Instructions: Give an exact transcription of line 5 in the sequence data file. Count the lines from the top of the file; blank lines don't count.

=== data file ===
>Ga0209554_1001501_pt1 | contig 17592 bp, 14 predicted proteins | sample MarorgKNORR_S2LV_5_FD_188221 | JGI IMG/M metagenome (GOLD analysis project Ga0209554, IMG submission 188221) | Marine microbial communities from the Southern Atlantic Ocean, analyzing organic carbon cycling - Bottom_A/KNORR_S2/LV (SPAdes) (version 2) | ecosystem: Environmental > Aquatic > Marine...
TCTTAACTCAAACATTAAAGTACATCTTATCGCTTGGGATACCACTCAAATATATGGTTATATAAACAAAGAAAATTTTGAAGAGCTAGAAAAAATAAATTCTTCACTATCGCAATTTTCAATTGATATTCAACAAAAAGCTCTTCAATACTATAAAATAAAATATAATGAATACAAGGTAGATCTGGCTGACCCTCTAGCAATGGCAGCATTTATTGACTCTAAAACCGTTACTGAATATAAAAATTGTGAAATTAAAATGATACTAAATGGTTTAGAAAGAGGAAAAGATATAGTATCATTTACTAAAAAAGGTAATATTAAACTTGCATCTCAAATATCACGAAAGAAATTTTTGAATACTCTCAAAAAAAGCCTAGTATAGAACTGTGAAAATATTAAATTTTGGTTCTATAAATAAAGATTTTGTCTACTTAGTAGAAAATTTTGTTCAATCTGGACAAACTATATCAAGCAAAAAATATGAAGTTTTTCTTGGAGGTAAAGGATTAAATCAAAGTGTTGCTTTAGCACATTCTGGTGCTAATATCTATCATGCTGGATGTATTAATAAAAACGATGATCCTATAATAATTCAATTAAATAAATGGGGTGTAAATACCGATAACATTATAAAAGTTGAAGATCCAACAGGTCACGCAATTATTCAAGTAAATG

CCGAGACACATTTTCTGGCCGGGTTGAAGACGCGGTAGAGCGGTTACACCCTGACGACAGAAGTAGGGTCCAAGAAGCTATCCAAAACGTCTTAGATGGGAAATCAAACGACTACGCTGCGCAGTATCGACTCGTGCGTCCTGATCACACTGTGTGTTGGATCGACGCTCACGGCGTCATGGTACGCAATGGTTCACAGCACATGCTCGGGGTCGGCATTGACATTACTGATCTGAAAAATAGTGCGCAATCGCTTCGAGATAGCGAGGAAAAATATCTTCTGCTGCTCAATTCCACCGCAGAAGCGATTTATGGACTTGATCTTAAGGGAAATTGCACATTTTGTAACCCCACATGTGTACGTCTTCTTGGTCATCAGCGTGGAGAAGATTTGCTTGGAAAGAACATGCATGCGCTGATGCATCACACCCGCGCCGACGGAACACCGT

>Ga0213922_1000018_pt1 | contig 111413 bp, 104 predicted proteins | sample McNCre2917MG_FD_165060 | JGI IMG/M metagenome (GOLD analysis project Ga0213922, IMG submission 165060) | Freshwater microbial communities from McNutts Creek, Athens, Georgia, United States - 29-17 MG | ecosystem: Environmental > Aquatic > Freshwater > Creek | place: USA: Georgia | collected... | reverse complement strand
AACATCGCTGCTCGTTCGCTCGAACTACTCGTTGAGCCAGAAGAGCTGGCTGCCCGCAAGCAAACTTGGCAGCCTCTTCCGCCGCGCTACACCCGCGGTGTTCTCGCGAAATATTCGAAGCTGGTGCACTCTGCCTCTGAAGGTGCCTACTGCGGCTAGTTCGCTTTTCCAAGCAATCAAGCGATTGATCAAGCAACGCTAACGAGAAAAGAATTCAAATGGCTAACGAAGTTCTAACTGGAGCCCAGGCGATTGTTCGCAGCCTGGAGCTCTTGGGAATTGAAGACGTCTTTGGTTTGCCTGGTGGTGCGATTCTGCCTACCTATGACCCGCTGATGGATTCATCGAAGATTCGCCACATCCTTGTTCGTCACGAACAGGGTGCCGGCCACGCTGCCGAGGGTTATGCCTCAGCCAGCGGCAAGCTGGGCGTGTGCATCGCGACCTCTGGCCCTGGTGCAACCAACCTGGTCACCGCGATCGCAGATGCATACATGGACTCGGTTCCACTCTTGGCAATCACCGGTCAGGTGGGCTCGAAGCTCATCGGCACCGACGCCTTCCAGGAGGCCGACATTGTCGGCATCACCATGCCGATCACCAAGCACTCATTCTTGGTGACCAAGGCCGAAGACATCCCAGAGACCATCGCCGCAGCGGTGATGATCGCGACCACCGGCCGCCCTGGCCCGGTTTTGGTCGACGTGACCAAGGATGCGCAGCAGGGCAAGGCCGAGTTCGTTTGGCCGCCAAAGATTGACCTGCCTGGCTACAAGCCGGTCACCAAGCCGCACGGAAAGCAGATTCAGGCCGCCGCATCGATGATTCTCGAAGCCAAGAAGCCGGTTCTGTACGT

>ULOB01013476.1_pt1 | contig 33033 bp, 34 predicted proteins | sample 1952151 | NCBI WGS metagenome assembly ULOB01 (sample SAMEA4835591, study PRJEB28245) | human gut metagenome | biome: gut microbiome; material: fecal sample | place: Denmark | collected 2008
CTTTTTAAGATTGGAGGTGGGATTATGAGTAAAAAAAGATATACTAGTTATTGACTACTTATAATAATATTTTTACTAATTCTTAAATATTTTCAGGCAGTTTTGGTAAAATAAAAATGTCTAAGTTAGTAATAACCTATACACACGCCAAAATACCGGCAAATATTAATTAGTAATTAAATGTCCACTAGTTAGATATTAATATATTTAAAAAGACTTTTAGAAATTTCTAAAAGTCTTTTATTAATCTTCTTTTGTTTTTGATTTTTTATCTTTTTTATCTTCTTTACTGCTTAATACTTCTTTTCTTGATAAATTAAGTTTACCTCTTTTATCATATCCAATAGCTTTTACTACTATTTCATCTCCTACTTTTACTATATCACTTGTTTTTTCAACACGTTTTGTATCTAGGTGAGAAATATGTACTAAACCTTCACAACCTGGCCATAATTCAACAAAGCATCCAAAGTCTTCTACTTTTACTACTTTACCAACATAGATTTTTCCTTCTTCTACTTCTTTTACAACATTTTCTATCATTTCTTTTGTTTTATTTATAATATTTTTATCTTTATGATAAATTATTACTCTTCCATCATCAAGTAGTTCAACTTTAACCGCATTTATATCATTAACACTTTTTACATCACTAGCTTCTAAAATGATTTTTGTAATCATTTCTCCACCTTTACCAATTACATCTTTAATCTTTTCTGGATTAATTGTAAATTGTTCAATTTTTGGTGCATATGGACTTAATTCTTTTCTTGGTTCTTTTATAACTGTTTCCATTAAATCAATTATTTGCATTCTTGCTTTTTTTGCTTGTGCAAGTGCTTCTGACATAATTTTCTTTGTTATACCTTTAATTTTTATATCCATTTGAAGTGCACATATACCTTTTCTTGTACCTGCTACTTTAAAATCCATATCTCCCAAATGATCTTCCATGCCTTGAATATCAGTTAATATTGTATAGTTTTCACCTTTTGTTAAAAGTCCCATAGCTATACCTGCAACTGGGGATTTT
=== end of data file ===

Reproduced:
AACATCGCTGCTCGTTCGCTCGAACTACTCGTTGAGCCAGAAGAGCTGGCTGCCCGCAAGCAAACTTGGCAGCCTCTTCCGCCGCGCTACACCCGCGGTGTTCTCGCGAAATATTCGAAGCTGGTGCACTCTGCCTCTGAAGGTGCCTACTGCGGCTAGTTCGCTTTTCCAAGCAATCAAGCGATTGATCAAGCAACGCTAACGAGAAAAGAATTCAAATGGCTAACGAAGTTCTAACTGGAGCCCAGGCGATTGTTCGCAGCCTGGAGCTCTTGGGAATTGAAGACGTCTTTGGTTTGCCTGGTGGTGCGATTCTGCCTACCTATGACCCGCTGATGGATTCATCGAAGATTCGCCACATCCTTGTTCGTCACGAACAGGGTGCCGGCCACGCTGCCGAGGGTTATGCCTCAGCCAGCGGCAAGCTGGGCGTGTGCATCGCGACCTCTGGCCCTGGTGCAACCAACCTGGTCACCGCGATCGCAGATGCATACATGGACTCGGTTCCACTCTTGGCAATCACCGGTCAGGTGGGCTCGAAGCTCATCGGCACCGACGCCTTCCAGGAGGCCGACATTGTCGGCATCACCATGCCGATCACCAAGCACTCATTCTTGGTGACCAAGGCCGAAGACATCCCAGAGACCATCGCCGCAGCGGTGATGATCGCGACCACCGGCCGCCCTGGCCCGGTTTTGGTCGACGTGACCAAGGATGCGCAGCAGGGCAAGGCCGAGTTCGTTTGGCCGCCAAAGATTGACCTGCCTGGCTACAAGCCGGTCACCAAGCCGCACGGAAAGCAGATTCAGGCCGCCGCATCGATGATTCTCGAAGCCAAGAAGCCGGTTCTGTACGT